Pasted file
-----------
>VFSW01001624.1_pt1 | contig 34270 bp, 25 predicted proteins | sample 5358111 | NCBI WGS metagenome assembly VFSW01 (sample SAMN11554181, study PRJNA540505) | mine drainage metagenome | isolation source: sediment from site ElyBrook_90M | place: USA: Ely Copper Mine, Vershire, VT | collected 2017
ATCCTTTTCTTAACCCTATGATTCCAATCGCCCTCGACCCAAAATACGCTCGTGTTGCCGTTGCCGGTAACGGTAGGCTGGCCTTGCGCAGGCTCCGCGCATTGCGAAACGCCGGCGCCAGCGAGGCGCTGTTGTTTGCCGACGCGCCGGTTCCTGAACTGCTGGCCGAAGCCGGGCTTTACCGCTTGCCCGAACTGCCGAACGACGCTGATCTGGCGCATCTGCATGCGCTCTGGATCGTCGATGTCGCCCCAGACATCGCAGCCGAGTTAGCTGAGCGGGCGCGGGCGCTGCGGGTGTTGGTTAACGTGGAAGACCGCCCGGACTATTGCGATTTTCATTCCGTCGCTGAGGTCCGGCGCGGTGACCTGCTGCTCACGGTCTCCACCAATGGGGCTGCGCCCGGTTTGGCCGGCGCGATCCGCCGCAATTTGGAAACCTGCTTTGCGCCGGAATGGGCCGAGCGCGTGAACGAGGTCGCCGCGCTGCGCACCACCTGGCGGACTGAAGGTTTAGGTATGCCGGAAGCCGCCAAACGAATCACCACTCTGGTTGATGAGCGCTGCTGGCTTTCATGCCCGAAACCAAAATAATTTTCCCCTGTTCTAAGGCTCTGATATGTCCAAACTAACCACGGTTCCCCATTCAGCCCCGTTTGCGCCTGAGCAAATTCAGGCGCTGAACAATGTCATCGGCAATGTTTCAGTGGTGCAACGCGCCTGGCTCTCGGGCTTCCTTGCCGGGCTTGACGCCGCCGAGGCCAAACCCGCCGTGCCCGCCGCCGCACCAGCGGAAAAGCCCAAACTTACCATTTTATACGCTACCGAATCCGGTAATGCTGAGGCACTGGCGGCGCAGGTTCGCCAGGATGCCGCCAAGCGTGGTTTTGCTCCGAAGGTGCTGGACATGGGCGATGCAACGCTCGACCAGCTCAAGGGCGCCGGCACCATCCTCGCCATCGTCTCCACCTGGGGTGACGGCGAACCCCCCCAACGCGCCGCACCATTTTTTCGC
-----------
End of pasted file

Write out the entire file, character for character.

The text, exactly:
>VFSW01001624.1_pt1 | contig 34270 bp, 25 predicted proteins | sample 5358111 | NCBI WGS metagenome assembly VFSW01 (sample SAMN11554181, study PRJNA540505) | mine drainage metagenome | isolation source: sediment from site ElyBrook_90M | place: USA: Ely Copper Mine, Vershire, VT | collected 2017
ATCCTTTTCTTAACCCTATGATTCCAATCGCCCTCGACCCAAAATACGCTCGTGTTGCCGTTGCCGGTAACGGTAGGCTGGCCTTGCGCAGGCTCCGCGCATTGCGAAACGCCGGCGCCAGCGAGGCGCTGTTGTTTGCCGACGCGCCGGTTCCTGAACTGCTGGCCGAAGCCGGGCTTTACCGCTTGCCCGAACTGCCGAACGACGCTGATCTGGCGCATCTGCATGCGCTCTGGATCGTCGATGTCGCCCCAGACATCGCAGCCGAGTTAGCTGAGCGGGCGCGGGCGCTGCGGGTGTTGGTTAACGTGGAAGACCGCCCGGACTATTGCGATTTTCATTCCGTCGCTGAGGTCCGGCGCGGTGACCTGCTGCTCACGGTCTCCACCAATGGGGCTGCGCCCGGTTTGGCCGGCGCGATCCGCCGCAATTTGGAAACCTGCTTTGCGCCGGAATGGGCCGAGCGCGTGAACGAGGTCGCCGCGCTGCGCACCACCTGGCGGACTGAAGGTTTAGGTATGCCGGAAGCCGCCAAACGAATCACCACTCTGGTTGATGAGCGCTGCTGGCTTTCATGCCCGAAACCAAAATAATTTTCCCCTGTTCTAAGGCTCTGATATGTCCAAACTAACCACGGTTCCCCATTCAGCCCCGTTTGCGCCTGAGCAAATTCAGGCGCTGAACAATGTCATCGGCAATGTTTCAGTGGTGCAACGCGCCTGGCTCTCGGGCTTCCTTGCCGGGCTTGACGCCGCCGAGGCCAAACCCGCCGTGCCCGCCGCCGCACCAGCGGAAAAGCCCAAACTTACCATTTTATACGCTACCGAATCCGGTAATGCTGAGGCACTGGCGGCGCAGGTTCGCCAGGATGCCGCCAAGCGTGGTTTTGCTCCGAAGGTGCTGGACATGGGCGATGCAACGCTCGACCAGCTCAAGGGCGCCGGCACCATCCTCGCCATCGTCTCCACCTGGGGTGACGGCGAACCCCCCCAACGCGCCGCACCATTTTTTCGC